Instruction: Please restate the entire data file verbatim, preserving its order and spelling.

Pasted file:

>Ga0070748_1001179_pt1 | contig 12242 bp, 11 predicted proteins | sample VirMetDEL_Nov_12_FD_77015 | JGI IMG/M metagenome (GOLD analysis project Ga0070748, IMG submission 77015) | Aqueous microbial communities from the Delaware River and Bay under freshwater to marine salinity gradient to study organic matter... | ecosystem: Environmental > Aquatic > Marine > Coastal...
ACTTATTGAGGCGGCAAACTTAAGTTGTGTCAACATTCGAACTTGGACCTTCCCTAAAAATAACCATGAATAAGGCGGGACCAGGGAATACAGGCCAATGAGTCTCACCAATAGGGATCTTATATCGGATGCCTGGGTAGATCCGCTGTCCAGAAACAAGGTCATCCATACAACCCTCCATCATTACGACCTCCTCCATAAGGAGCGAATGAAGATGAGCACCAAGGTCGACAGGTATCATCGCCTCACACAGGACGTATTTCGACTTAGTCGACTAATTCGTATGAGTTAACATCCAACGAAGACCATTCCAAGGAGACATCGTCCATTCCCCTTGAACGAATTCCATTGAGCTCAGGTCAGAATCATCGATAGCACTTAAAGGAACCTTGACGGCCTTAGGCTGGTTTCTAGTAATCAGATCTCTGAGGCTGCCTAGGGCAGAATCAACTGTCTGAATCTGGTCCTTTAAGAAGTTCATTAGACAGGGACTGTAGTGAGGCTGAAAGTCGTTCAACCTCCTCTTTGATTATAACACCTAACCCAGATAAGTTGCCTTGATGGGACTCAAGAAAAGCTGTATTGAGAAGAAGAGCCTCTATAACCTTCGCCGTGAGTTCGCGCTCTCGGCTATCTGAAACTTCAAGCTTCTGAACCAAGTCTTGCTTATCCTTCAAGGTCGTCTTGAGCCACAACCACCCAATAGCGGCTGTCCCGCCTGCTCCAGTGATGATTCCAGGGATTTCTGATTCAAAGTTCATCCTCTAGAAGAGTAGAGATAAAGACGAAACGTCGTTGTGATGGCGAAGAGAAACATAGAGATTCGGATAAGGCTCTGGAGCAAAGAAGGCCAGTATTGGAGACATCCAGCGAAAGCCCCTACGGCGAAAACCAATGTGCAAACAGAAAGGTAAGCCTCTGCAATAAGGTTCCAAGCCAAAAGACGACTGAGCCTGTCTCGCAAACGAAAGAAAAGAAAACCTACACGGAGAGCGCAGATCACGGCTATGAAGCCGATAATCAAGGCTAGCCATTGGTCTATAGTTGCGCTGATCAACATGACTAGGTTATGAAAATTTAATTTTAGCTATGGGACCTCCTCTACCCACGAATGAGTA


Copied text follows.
>Ga0070748_1001179_pt1 | contig 12242 bp, 11 predicted proteins | sample VirMetDEL_Nov_12_FD_77015 | JGI IMG/M metagenome (GOLD analysis project Ga0070748, IMG submission 77015) | Aqueous microbial communities from the Delaware River and Bay under freshwater to marine salinity gradient to study organic matter... | ecosystem: Environmental > Aquatic > Marine > Coastal...
ACTTATTGAGGCGGCAAACTTAAGTTGTGTCAACATTCGAACTTGGACCTTCCCTAAAAATAACCATGAATAAGGCGGGACCAGGGAATACAGGCCAATGAGTCTCACCAATAGGGATCTTATATCGGATGCCTGGGTAGATCCGCTGTCCAGAAACAAGGTCATCCATACAACCCTCCATCATTACGACCTCCTCCATAAGGAGCGAATGAAGATGAGCACCAAGGTCGACAGGTATCATCGCCTCACACAGGACGTATTTCGACTTAGTCGACTAATTCGTATGAGTTAACATCCAACGAAGACCATTCCAAGGAGACATCGTCCATTCCCCTTGAACGAATTCCATTGAGCTCAGGTCAGAATCATCGATAGCACTTAAAGGAACCTTGACGGCCTTAGGCTGGTTTCTAGTAATCAGATCTCTGAGGCTGCCTAGGGCAGAATCAACTGTCTGAATCTGGTCCTTTAAGAAGTTCATTAGACAGGGACTGTAGTGAGGCTGAAAGTCGTTCAACCTCCTCTTTGATTATAACACCTAACCCAGATAAGTTGCCTTGATGGGACTCAAGAAAAGCTGTATTGAGAAGAAGAGCCTCTATAACCTTCGCCGTGAGTTCGCGCTCTCGGCTATCTGAAACTTCAAGCTTCTGAACCAAGTCTTGCTTATCCTTCAAGGTCGTCTTGAGCCACAACCACCCAATAGCGGCTGTCCCGCCTGCTCCAGTGATGATTCCAGGGATTTCTGATTCAAAGTTCATCCTCTAGAAGAGTAGAGATAAAGACGAAACGTCGTTGTGATGGCGAAGAGAAACATAGAGATTCGGATAAGGCTCTGGAGCAAAGAAGGCCAGTATTGGAGACATCCAGCGAAAGCCCCTACGGCGAAAACCAATGTGCAAACAGAAAGGTAAGCCTCTGCAATAAGGTTCCAAGCCAAAAGACGACTGAGCCTGTCTCGCAAACGAAAGAAAAGAAAACCTACACGGAGAGCGCAGATCACGGCTATGAAGCCGATAATCAAGGCTAGCCATTGGTCTATAGTTGCGCTGATCAACATGACTAGGTTATGAAAATTTAATTTTAGCTATGGGACCTCCTCTACCCACGAATGAGTA